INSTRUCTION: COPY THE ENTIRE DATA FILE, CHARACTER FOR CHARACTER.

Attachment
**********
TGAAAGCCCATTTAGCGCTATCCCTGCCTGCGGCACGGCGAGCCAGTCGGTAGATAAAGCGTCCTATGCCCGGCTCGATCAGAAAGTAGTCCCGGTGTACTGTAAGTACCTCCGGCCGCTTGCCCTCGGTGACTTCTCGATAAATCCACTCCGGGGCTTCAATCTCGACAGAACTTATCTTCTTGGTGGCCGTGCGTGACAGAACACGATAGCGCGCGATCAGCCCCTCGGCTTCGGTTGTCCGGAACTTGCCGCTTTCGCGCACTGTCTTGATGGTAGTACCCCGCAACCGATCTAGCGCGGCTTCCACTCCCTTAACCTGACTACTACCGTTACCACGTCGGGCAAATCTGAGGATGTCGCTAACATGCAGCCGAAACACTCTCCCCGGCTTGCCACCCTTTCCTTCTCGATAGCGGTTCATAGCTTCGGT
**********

TGAAAGCCCATTTAGCGCTATCCCTGCCTGCGGCACGGCGAGCCAGTCGGTAGATAAAGCGTCCTATGCCCGGCTCGATCAGAAAGTAGTCCCGGTGTACTGTAAGTACCTCCGGCCGCTTGCCCTCGGTGACTTCTCGATAAATCCACTCCGGGGCTTCAATCTCGACAGAACTTATCTTCTTGGTGGCCGTGCGTGACAGAACACGATAGCGCGCGATCAGCCCCTCGGCTTCGGTTGTCCGGAACTTGCCGCTTTCGCGCACTGTCTTGATGGTAGTACCCCGCAACCGATCTAGCGCGGCTTCCACTCCCTTAACCTGACTACTACCGTTACCACGTCGGGCAAATCTGAGGATGTCGCTAACATGCAGCCGAAACACTCTCCCCGGCTTGCCACCCTTTCCTTCTCGATAGCGGTTCATAGCTTCGGT